As vaping-related lung injury cases continue to mount, the CDC has activated its emergency operations center to enhance an interagency response to the outbreak. In a media briefing on the urgent health concern on Sept. 19, Anne Schuchat, MD, the CDC’s principal deputy director, explained that the investigation underway is complex, involving several states, hundreds of cases, and many substances and products.1

“I’d like to stress how challenging this situation is, as patients may have been exposed to a variety of products and substances, may not know the contents or sources of these products, and in some instances may be reluctant or too ill to fully disclose all the details of interest,” she explained. “We have been working with the states and the FDA to collect information about recent e-cigarette product use among patients, and to test the substances or chemicals within vaping products used by the patients.”

While there does not yet appear to be one product or substance responsible for all of the cases, the FDA has collected more than 150 vaping product samples from several states for analysis in its forensic chemistry center, according to Mitch Zeller, JD, director of the FDA Center for Tobacco Products.

“FDA is analyzing these samples for the presence of a broad range of additives, pesticides, poisons, and toxins,” he explained during the Sept. 19 media briefing. “Identifying any compounds present in the samples is just one piece of the puzzle and will not necessarily answer questions about causality. That remains the focus of our ongoing work.”

Zeller noted that the FDA’s Office of Criminal Investigations has begun parallel investigative efforts to focus on what is making people sick as well as pinpointing the supply chain for these products.

The agency has established a landing page to disseminate information about the FDA’s work in this regard as well as to provide resources for the public, state health agencies, and healthcare providers.2 “Getting to the bottom of these respiratory illnesses is a top priority for all federal and state agencies involved, and we are committed to taking appropriate actions as the facts emerge,” Zeller said.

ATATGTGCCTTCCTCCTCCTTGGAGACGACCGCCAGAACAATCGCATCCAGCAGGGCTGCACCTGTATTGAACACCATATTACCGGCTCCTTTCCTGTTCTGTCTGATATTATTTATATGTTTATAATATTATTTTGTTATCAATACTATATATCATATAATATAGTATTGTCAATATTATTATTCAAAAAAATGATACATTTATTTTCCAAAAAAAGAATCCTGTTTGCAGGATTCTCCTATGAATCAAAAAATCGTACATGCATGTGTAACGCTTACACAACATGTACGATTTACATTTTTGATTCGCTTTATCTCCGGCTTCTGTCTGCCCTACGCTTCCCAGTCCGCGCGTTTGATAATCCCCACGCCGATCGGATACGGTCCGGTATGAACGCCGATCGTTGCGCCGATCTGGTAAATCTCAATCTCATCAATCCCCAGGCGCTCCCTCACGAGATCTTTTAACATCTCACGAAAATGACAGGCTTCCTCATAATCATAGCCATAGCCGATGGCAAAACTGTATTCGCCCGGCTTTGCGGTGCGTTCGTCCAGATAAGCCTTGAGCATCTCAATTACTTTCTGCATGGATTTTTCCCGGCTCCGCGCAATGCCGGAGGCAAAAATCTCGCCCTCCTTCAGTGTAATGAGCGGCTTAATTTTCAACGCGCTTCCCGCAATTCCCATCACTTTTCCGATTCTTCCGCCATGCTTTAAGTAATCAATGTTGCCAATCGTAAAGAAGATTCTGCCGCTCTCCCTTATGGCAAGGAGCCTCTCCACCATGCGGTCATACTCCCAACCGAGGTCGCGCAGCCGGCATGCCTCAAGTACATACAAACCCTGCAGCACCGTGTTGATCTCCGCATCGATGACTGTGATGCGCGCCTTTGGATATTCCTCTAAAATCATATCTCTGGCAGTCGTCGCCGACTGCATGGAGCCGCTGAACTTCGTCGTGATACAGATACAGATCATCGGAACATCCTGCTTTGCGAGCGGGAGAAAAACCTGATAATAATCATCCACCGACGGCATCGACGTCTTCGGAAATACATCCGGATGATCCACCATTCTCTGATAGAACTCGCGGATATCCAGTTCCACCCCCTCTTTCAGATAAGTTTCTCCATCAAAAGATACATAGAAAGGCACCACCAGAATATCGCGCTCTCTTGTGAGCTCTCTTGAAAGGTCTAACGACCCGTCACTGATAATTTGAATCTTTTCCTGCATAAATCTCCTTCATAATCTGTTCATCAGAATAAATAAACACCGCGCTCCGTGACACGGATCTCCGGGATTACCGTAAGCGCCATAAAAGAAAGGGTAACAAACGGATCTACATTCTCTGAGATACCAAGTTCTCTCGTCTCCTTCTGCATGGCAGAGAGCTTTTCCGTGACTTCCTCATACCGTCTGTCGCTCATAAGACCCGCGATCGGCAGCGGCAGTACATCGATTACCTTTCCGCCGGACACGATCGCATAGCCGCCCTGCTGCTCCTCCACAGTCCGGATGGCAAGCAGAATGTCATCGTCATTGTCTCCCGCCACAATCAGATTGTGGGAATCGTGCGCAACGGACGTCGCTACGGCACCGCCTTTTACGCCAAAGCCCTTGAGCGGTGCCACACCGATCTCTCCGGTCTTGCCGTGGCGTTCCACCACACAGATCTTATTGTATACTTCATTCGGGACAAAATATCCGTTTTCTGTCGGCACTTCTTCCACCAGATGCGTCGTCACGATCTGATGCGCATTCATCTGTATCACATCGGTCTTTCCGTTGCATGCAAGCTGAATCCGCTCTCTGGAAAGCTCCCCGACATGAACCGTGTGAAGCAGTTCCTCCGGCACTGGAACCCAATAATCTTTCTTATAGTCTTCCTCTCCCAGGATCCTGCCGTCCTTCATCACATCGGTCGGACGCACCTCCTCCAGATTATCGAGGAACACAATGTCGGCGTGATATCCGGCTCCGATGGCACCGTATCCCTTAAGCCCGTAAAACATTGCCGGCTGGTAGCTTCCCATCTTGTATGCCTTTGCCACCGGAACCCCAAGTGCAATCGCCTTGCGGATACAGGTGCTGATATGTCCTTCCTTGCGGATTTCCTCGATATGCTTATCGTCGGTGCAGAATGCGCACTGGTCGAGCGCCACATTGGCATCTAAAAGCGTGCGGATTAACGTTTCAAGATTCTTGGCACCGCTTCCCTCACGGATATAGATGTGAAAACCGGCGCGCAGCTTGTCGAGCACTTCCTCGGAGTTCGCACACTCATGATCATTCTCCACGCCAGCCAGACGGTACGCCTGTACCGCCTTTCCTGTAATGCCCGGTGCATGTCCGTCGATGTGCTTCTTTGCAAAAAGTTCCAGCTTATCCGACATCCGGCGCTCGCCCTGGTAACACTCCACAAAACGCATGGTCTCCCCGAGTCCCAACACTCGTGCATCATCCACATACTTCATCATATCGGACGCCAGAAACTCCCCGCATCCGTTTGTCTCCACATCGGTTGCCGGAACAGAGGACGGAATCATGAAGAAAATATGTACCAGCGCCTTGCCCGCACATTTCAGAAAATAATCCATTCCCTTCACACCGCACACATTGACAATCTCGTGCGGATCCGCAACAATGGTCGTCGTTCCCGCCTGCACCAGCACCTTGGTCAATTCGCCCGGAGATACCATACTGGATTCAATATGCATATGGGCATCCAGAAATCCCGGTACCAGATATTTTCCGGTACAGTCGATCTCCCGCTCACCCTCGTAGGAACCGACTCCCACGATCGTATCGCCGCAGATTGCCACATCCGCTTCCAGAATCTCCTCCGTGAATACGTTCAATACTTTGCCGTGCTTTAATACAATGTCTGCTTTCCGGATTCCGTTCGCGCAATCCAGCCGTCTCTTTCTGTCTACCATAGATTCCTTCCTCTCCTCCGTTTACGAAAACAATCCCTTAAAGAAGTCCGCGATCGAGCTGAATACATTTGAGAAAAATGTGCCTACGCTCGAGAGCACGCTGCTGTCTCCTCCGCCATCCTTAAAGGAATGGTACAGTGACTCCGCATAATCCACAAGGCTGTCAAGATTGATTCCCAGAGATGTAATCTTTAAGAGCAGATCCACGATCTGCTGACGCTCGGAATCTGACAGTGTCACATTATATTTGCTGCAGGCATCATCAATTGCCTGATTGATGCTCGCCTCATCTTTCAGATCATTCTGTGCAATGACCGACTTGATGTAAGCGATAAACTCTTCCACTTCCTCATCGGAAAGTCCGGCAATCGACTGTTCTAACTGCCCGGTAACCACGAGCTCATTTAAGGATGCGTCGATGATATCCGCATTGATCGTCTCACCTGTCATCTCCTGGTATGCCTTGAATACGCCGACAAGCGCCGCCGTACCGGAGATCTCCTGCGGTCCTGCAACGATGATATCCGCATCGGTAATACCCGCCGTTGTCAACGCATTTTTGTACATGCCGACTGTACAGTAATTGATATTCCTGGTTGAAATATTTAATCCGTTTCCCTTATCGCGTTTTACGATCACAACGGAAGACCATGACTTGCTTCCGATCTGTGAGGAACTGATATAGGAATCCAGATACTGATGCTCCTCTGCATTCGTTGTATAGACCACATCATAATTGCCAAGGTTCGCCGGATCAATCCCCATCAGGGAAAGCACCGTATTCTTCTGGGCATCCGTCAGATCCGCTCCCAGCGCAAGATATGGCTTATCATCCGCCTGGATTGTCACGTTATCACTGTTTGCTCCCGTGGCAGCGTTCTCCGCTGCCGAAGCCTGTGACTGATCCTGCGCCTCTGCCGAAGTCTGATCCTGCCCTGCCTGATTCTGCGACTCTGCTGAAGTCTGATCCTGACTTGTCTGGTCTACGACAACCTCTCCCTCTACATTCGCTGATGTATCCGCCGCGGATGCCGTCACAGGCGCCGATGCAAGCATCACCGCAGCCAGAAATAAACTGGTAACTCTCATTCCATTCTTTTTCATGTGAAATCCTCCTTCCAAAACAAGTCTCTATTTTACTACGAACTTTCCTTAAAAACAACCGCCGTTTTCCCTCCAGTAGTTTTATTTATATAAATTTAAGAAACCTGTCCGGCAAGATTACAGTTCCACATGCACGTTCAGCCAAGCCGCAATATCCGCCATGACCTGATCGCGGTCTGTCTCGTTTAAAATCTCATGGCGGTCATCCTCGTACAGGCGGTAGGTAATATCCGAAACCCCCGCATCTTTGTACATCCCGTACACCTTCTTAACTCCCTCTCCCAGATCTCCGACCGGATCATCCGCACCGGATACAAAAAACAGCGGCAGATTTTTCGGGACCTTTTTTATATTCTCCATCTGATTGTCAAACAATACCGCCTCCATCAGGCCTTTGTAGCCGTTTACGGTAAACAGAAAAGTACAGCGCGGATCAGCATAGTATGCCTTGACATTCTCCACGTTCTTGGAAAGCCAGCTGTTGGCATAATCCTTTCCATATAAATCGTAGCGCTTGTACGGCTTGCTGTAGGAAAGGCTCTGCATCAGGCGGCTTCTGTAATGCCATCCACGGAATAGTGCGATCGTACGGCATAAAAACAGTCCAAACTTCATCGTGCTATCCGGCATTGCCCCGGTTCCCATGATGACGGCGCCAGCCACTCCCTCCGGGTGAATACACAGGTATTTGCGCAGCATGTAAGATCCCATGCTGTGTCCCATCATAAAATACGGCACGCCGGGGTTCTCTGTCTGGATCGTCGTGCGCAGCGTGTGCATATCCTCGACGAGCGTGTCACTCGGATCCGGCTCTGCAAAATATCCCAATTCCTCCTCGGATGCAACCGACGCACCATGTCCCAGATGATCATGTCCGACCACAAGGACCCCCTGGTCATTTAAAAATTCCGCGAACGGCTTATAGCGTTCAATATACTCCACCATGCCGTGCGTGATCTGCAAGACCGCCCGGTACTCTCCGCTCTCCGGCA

Jennifer Layden, MD, chief medical officer and state epidemiologist for the Illinois Department of Public Health, explained during the media briefing that her state had identified 69 cases of vaping-related lung injuries, including one patient who died from the ailment. “We continue to get new reports of cases daily,” she said. “The patients are quite ill and are using numerous products and devices prior to becoming ill. No one product or type of products has been definitely linked with these illnesses.”

Recognizing that many young people who have used vaping products are reluctant to report these activities, Illinois has developed an online survey where users can report about their vaping habits anonymously. “Identifying differences among people who vape and have become ill and those who have not may help us to advance this investigation,” Layden said.

Layden also noted that the state has simplified the reporting form for clinicians and hospitals, and urged them to continue to their efforts to report suspect cases to public health. “This partnership between clinicians and public health has, and will continue to be, critically important,” she said. “We don’t know if there is a single exposure that’s the problem or multiple, so I think the variety of hypotheses are being considered. At this point, it’s a national outbreak, and there may be problematic source material or modifications that are occurring in different places. We really need to use caution at this time in terms of our consumer recommendations and have an open mind in terms of the investigation.”

The CDC has established guidance for healthcare providers regarding how to recognize and respond to suspected cases of vaping-related lung illnesses. Plenty of information and education can be accessed online at:


  1. Centers for Disease Control and Prevention. Transcript of CDC telebriefing: Update on lung injury associated with e-cigarette product use, or vaping, Sept. 19, 2019. Available at: Accessed Sept. 27, 2019.
  2. U.S. Food & Drug Administration. Lung illnesses associated with use of vaping products: Information for the public, FDA actions, and recommendations. Available at: Accessed Sept. 27, 2019.